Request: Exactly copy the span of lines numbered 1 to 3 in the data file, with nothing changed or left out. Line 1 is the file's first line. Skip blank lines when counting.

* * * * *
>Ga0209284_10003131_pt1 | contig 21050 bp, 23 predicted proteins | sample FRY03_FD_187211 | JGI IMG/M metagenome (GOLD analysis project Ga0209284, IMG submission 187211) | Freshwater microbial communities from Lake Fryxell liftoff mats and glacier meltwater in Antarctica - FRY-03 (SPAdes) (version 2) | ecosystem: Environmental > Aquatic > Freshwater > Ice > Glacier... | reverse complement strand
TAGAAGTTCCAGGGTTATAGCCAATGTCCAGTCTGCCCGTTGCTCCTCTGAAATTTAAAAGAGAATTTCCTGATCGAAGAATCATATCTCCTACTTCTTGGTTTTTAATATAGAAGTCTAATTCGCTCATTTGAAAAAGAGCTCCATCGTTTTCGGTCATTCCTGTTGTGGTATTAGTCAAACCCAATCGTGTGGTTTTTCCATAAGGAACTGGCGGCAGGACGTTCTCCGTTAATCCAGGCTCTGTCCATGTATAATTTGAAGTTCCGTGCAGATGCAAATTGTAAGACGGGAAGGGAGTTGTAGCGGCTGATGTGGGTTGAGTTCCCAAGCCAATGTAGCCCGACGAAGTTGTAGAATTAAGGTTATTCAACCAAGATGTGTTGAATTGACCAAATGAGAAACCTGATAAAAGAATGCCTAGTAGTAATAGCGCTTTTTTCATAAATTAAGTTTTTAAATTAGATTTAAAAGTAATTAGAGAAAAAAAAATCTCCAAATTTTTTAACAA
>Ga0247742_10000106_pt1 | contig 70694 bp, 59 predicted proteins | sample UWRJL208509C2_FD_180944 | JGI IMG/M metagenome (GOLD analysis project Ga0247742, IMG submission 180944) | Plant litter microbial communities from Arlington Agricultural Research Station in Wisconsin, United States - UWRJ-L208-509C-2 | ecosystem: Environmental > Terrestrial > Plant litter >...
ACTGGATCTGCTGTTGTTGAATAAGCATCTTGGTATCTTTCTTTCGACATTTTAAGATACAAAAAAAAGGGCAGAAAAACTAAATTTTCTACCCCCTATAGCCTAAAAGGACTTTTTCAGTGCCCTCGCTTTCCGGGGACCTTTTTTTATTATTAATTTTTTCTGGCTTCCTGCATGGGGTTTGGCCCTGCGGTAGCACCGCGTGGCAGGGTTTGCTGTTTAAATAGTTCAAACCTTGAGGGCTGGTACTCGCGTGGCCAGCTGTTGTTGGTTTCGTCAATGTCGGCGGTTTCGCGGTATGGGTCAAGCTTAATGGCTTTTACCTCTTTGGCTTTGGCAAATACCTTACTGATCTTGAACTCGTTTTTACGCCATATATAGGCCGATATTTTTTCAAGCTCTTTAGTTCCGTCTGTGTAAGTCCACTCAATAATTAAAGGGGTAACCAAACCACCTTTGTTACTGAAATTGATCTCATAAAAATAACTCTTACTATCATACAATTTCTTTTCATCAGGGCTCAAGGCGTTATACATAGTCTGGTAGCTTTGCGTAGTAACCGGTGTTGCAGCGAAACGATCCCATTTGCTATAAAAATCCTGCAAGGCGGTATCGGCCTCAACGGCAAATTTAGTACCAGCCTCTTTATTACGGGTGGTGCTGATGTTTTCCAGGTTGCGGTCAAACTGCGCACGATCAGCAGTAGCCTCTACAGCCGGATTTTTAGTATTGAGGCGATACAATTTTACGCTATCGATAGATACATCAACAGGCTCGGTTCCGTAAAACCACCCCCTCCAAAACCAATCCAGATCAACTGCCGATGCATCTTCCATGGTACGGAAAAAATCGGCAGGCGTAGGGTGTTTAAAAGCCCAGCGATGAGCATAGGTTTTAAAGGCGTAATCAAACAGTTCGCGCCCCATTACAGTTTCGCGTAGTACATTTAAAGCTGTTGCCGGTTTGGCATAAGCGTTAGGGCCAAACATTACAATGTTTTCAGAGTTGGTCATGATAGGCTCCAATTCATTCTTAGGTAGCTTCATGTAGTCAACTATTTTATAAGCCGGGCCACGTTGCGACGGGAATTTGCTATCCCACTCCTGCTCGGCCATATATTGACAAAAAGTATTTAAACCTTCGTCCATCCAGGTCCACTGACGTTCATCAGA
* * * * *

>Ga0209284_10003131_pt1 | contig 21050 bp, 23 predicted proteins | sample FRY03_FD_187211 | JGI IMG/M metagenome (GOLD analysis project Ga0209284, IMG submission 187211) | Freshwater microbial communities from Lake Fryxell liftoff mats and glacier meltwater in Antarctica - FRY-03 (SPAdes) (version 2) | ecosystem: Environmental > Aquatic > Freshwater > Ice > Glacier... | reverse complement strand
TAGAAGTTCCAGGGTTATAGCCAATGTCCAGTCTGCCCGTTGCTCCTCTGAAATTTAAAAGAGAATTTCCTGATCGAAGAATCATATCTCCTACTTCTTGGTTTTTAATATAGAAGTCTAATTCGCTCATTTGAAAAAGAGCTCCATCGTTTTCGGTCATTCCTGTTGTGGTATTAGTCAAACCCAATCGTGTGGTTTTTCCATAAGGAACTGGCGGCAGGACGTTCTCCGTTAATCCAGGCTCTGTCCATGTATAATTTGAAGTTCCGTGCAGATGCAAATTGTAAGACGGGAAGGGAGTTGTAGCGGCTGATGTGGGTTGAGTTCCCAAGCCAATGTAGCCCGACGAAGTTGTAGAATTAAGGTTATTCAACCAAGATGTGTTGAATTGACCAAATGAGAAACCTGATAAAAGAATGCCTAGTAGTAATAGCGCTTTTTTCATAAATTAAGTTTTTAAATTAGATTTAAAAGTAATTAGAGAAAAAAAAATCTCCAAATTTTTTAACAA
>Ga0247742_10000106_pt1 | contig 70694 bp, 59 predicted proteins | sample UWRJL208509C2_FD_180944 | JGI IMG/M metagenome (GOLD analysis project Ga0247742, IMG submission 180944) | Plant litter microbial communities from Arlington Agricultural Research Station in Wisconsin, United States - UWRJ-L208-509C-2 | ecosystem: Environmental > Terrestrial > Plant litter >...